RCMP officers have been reprimanded for impaired driving, careless use of firearms, using the force's computers to access pornographic websites and cavorting with prostitutes, according to the Mounties' most recent disciplinary report.

In the last reporting period for 2010-2011, 65 regular and civilian members faced formal discipline hearings; 13 of them resigned from the RCMP and one was dismissed. Other code of conduct violations included using excessive force, having sex in an unmarked RCMP vehicle and filing false overtime claims.

RCMP spokeswoman Sgt. Julie Gagnon said an officer or civilian member can be subject to criminal proceedings as well as formal discipline for code of conduct breaches.

"Depending on the circumstances, criminal and internal proceedings can take place concurrently, or the disciplinary process may take place after the criminal proceedings are completed," she told CBC News.

There were also 156 cases of informal disciplinary incidents that warranted corrective or remedial actions such as counselling, special training or increased supervision. Those include incidents such as publicly criticizing the force, uttering threats, uniform or dress violations, disobeying orders or oaths, or disgraceful conduct.

The RCMP has been under intense criticism after widespread complaints from female officers about sexual harassment in the forces began to emerge last November. Commissioner Bob Paulson vowed that tackling the problem would be his top priority when he was appointed just weeks later.

Paulson says institution hasn't kept pace with society

Appearing before the House of Commons Standing Committee on Status of Women Monday, Paulson blamed the culture of an institution that hasn’t kept pace with advancing equality rights in society at large.

Gagnon said the RCMP is also working to update the broader complaint and disciplinary system.

"The RCMP, in partnership with Treasury Board and Public Safety, is currently examining options to modernize discipline, grievance and human resource management processes," she said.

The annual report, which was released in February, is the third published after a government directive in 2008 designed to make the disciplinary process more transparent and accountable.

The directive to overhaul the process by then-public safety minister Stockwell Day also called for national standardization of policies and protocols and more thorough monitoring and coordination of files.

It also required the RCMP to give the government notice of any major disciplinary cases.

Process 'absolute madness'

In the last year reporting year, 57 members were suspended – including 52 with pay and five without pay.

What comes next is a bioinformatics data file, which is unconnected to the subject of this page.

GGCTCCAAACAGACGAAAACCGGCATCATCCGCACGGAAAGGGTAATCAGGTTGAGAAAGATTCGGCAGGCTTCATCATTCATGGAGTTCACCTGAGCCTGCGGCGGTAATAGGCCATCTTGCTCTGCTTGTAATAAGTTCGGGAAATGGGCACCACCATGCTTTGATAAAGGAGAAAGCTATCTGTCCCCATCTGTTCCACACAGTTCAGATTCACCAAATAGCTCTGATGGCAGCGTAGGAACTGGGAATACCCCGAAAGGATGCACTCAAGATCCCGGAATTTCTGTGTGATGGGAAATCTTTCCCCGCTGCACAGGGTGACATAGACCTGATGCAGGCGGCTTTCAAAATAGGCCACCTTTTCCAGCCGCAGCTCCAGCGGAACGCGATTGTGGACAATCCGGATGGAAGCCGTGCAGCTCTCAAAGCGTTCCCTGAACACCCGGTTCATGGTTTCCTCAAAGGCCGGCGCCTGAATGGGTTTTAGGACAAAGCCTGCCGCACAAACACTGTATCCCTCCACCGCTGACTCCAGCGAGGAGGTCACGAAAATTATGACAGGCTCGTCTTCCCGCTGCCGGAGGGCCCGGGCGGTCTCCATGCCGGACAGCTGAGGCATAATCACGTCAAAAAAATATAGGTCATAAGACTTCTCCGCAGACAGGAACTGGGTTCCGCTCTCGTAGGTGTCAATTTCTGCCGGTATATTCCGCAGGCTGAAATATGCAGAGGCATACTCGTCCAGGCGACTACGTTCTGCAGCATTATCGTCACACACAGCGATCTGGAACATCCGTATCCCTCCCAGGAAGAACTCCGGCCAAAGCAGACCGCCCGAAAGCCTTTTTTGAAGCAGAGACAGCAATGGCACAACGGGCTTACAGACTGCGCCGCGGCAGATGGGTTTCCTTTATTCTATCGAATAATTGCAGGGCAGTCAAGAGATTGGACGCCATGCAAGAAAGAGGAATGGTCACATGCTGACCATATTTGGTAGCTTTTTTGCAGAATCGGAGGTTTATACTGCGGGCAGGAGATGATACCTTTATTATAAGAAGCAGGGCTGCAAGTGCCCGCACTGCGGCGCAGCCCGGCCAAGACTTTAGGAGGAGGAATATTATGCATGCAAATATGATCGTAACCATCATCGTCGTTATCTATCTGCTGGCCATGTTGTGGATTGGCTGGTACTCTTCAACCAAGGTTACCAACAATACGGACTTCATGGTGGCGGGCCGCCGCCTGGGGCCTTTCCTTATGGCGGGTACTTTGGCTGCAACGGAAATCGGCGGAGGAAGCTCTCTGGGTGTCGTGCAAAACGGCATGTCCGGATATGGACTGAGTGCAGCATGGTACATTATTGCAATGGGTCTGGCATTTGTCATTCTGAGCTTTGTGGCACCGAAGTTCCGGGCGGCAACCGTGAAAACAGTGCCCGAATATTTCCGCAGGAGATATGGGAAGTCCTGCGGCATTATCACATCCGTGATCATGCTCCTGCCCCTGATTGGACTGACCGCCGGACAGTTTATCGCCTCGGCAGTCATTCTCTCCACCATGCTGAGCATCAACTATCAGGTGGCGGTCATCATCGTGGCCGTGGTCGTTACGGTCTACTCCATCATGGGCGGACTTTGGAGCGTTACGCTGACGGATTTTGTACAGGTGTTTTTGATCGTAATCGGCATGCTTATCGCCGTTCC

Stoppage of pay and allowances are invoked only in "extreme circumstances" when it would be inappropriate to pay a member his or her salary, such as if the person is in jail awaiting trial, or has been absent without authority for seven days, according to the report.

The disciplinary process was criticized recently by British Columbia RCMP Deputy Commissioner Craig Callens, who called it "absolute madness" that it is so difficult to dismiss or suspend a member without pay. He called for more local management control over who is hired and fired.

The disciplinary report shows there have been anywhere from 61 to 106 new formal disciplinary cases recorded in the last 11 years.

"Canadians have rightfully high expectations of their national police service and it is the RCMPs responsibility to live up to those expectations," it reads. "Public trust is critical to our organization and it is essential that we maintain the high standard of conduct that has been demonstrated throughout the RCMP’s long history."

Some of the disciplinary cases summarized in the report:

  • A constable received a reprimand and forfeiture of five days’ pay for allowing a prostitute actively soliciting sexual activity to enter personal vehicle for sexual activity.
  • A constable received a reprimand and forfeiture of 10 days’ pay for impaired driving.
  • A constable was dismissed for sexual assault and inappropriate comments of a sexual nature; reporting for duty while under the influence of alcohol.
  • A staff sergeant received a reprimand and forfeiture of 10 days’ pay for making a false statement to a Canada Border Services Agency official.
  • A civilian member received two reprimands and two forfeitures of seven days’ pay for use of controlled substances and theft.
  • A constable received a reprimand and forfeiture of five days’ pay for operating a motor vehicle at excessive speeds without legitimate operational purpose causing damage of vehicle beyond repair.
  • A constable received reprimand and forfeiture of one day’s pay for excessive force.
  • A constable received reprimand and forfeiture of five days’ pay for improper use of government credit card.